In one embodiment, a cardiovascular tube-shaped expandable scaffold such as a stent is provided, having a low rejection or immunogenic effect after implantation, which is fabricated from a bioabsorbable polymer composition or blend having a combination of mechanical properties balancing elasticity, rigidity and flexibility, which properties allow bending and crimping of the scaffold tube onto an expandable delivery system for vascular implantation. The instant devices can be used in the treatment of, for example, vascular disease such as atherosclerosis and restenosis, and can be provided in a crimpable and/or expandable structure, which can be used in conjunction with balloon angioplasty.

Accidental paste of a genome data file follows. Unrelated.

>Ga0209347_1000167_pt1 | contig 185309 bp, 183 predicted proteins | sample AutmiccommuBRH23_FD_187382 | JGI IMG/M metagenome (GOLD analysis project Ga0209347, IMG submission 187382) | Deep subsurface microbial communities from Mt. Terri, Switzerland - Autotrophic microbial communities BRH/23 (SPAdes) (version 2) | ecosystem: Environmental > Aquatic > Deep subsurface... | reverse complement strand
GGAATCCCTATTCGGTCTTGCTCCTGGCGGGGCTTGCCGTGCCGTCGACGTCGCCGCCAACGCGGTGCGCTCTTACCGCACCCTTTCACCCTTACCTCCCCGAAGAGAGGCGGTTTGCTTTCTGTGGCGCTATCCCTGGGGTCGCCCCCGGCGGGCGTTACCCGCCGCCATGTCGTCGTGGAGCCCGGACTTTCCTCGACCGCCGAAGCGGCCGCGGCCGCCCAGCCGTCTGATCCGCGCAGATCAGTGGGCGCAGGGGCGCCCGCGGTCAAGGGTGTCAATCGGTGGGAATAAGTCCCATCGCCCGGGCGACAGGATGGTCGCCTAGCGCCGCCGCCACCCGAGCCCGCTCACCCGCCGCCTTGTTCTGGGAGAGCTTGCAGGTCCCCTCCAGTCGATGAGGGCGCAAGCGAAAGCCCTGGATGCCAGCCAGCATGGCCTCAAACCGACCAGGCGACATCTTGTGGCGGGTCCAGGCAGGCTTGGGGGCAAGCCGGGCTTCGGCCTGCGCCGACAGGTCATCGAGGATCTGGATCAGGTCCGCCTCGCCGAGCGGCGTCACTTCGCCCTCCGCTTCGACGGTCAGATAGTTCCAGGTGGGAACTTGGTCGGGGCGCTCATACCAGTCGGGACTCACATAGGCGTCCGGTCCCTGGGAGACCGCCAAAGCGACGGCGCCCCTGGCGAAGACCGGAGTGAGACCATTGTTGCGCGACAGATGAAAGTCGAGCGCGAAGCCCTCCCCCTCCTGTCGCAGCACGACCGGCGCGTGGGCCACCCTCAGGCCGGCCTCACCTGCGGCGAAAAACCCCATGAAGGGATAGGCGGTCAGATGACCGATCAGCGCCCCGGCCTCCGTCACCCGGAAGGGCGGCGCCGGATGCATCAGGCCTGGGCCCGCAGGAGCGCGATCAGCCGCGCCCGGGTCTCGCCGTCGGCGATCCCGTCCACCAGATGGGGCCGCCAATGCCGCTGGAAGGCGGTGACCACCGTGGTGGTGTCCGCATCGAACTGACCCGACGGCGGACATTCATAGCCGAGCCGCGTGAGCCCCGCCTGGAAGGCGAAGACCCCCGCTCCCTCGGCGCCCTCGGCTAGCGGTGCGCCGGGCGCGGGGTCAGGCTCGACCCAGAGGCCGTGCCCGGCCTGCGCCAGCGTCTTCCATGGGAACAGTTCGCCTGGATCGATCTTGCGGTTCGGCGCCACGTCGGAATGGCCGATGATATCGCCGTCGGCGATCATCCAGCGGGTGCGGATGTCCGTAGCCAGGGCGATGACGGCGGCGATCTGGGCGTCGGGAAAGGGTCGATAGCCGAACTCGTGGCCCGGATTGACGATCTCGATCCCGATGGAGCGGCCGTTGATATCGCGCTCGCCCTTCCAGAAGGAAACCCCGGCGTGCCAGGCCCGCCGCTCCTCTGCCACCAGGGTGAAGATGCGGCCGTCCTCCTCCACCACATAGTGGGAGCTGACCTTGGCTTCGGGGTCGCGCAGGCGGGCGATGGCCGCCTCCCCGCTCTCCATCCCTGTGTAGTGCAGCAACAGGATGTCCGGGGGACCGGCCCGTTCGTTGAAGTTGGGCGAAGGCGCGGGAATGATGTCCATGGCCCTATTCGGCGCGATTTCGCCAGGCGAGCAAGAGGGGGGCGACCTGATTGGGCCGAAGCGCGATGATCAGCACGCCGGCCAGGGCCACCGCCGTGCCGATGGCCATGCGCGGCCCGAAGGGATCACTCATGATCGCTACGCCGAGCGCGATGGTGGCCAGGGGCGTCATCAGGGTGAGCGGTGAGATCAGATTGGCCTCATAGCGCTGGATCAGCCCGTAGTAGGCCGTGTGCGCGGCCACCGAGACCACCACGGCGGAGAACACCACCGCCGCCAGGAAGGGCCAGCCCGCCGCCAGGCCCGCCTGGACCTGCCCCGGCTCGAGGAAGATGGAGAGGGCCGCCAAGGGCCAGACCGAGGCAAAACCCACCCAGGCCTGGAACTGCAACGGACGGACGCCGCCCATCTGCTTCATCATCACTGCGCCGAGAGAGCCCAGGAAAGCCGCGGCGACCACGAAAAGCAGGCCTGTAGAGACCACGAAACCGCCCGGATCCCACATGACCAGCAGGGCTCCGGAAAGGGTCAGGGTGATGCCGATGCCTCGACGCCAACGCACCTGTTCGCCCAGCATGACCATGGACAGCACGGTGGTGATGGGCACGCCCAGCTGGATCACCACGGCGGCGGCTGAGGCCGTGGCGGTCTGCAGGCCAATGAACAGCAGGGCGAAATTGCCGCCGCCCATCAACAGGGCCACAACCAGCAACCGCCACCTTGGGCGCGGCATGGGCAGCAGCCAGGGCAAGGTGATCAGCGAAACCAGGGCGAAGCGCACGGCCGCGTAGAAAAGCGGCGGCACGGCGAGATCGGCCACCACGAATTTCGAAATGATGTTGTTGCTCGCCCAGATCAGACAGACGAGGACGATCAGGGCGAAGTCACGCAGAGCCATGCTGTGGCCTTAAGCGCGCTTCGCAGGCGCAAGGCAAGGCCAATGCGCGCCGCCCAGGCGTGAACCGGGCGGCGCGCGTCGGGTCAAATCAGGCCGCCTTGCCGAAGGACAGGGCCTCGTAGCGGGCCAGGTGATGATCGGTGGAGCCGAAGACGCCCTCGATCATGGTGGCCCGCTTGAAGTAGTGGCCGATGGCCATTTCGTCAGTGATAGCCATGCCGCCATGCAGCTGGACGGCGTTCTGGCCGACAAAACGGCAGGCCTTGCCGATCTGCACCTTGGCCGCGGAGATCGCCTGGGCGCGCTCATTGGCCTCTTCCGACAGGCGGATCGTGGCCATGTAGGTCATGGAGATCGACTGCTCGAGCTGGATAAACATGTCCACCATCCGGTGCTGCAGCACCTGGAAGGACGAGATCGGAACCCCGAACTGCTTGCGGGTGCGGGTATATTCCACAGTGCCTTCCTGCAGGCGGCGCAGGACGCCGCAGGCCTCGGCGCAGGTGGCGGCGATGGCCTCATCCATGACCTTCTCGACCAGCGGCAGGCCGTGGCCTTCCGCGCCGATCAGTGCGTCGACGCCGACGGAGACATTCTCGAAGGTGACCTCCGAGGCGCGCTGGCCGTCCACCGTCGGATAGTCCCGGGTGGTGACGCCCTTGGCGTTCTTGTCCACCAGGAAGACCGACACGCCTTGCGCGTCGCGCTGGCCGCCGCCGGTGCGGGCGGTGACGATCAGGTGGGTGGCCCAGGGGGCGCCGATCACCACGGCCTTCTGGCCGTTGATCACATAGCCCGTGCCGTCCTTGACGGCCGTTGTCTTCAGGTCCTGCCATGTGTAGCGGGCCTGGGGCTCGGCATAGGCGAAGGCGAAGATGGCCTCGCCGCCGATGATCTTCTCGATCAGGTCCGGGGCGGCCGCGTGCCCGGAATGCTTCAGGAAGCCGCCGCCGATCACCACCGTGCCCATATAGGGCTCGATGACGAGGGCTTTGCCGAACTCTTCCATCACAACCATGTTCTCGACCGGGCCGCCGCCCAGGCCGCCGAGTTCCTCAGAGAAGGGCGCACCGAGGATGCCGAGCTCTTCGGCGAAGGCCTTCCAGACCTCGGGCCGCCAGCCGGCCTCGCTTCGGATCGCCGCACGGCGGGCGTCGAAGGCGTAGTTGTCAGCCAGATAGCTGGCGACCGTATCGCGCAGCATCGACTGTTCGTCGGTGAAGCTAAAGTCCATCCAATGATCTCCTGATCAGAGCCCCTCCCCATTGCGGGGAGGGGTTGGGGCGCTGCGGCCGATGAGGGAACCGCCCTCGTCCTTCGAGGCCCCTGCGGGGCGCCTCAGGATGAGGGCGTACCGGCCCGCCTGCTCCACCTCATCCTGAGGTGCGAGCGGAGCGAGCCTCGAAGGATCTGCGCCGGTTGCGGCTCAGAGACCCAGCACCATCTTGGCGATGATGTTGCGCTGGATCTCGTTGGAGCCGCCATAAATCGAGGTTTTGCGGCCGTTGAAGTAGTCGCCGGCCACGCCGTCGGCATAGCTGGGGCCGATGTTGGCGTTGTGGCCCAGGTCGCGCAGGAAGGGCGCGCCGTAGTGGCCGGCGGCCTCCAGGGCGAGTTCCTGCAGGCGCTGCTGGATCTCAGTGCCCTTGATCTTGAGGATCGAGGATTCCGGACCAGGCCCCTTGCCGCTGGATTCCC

In an embodiment, the medical device can be provided as an expandable scaffold, comprising a plurality of meandering strut elements or structures forming a consistent pattern, such as ring-like structures along the circumference of the device in repeat patterns (e.g., with respect to a stent, without limitation, throughout the structure, at the open ends only, or a combination thereof). The meandering strut structures can be positioned adjacent to one another and/or in oppositional direction allowing them to expand radially and uniformly throughout the length of the expandable scaffold along a longitudinal axis of the device. In one embodiment, the expandable scaffold can comprise specific patterns such as a lattice structure, dual-helix structures with uniform scaffolding with optionally side branching.